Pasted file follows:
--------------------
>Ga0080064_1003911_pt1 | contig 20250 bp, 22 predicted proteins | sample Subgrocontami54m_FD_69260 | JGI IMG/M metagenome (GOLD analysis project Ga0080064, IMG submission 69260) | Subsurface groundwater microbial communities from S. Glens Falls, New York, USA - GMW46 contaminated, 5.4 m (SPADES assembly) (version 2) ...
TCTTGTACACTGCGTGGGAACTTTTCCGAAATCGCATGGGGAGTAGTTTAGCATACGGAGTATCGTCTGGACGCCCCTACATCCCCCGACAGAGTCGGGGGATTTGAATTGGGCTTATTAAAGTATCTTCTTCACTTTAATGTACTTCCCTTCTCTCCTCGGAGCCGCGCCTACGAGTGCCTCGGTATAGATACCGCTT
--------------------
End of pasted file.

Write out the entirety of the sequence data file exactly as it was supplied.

>Ga0080064_1003911_pt1 | contig 20250 bp, 22 predicted proteins | sample Subgrocontami54m_FD_69260 | JGI IMG/M metagenome (GOLD analysis project Ga0080064, IMG submission 69260) | Subsurface groundwater microbial communities from S. Glens Falls, New York, USA - GMW46 contaminated, 5.4 m (SPADES assembly) (version 2) ...
TCTTGTACACTGCGTGGGAACTTTTCCGAAATCGCATGGGGAGTAGTTTAGCATACGGAGTATCGTCTGGACGCCCCTACATCCCCCGACAGAGTCGGGGGATTTGAATTGGGCTTATTAAAGTATCTTCTTCACTTTAATGTACTTCCCTTCTCTCCTCGGAGCCGCGCCTACGAGTGCCTCGGTATAGATACCGCTT